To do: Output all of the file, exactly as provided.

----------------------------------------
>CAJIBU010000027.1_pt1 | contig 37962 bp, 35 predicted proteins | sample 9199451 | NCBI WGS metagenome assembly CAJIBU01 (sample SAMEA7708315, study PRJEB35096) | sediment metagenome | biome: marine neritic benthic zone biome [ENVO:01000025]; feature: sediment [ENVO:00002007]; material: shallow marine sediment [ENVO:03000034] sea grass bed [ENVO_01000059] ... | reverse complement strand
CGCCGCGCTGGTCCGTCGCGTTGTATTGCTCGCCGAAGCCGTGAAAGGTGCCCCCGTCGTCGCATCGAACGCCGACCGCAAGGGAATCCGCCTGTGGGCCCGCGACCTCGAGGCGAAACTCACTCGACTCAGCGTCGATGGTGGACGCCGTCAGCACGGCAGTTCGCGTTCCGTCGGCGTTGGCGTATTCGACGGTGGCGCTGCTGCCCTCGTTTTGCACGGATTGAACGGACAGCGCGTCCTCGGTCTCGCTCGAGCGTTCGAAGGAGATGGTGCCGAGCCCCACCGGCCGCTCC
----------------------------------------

>CAJIBU010000027.1_pt1 | contig 37962 bp, 35 predicted proteins | sample 9199451 | NCBI WGS metagenome assembly CAJIBU01 (sample SAMEA7708315, study PRJEB35096) | sediment metagenome | biome: marine neritic benthic zone biome [ENVO:01000025]; feature: sediment [ENVO:00002007]; material: shallow marine sediment [ENVO:03000034] sea grass bed [ENVO_01000059] ... | reverse complement strand
CGCCGCGCTGGTCCGTCGCGTTGTATTGCTCGCCGAAGCCGTGAAAGGTGCCCCCGTCGTCGCATCGAACGCCGACCGCAAGGGAATCCGCCTGTGGGCCCGCGACCTCGAGGCGAAACTCACTCGACTCAGCGTCGATGGTGGACGCCGTCAGCACGGCAGTTCGCGTTCCGTCGGCGTTGGCGTATTCGACGGTGGCGCTGCTGCCCTCGTTTTGCACGGATTGAACGGACAGCGCGTCCTCGGTCTCGCTCGAGCGTTCGAAGGAGATGGTGCCGAGCCCCACCGGCCGCTCC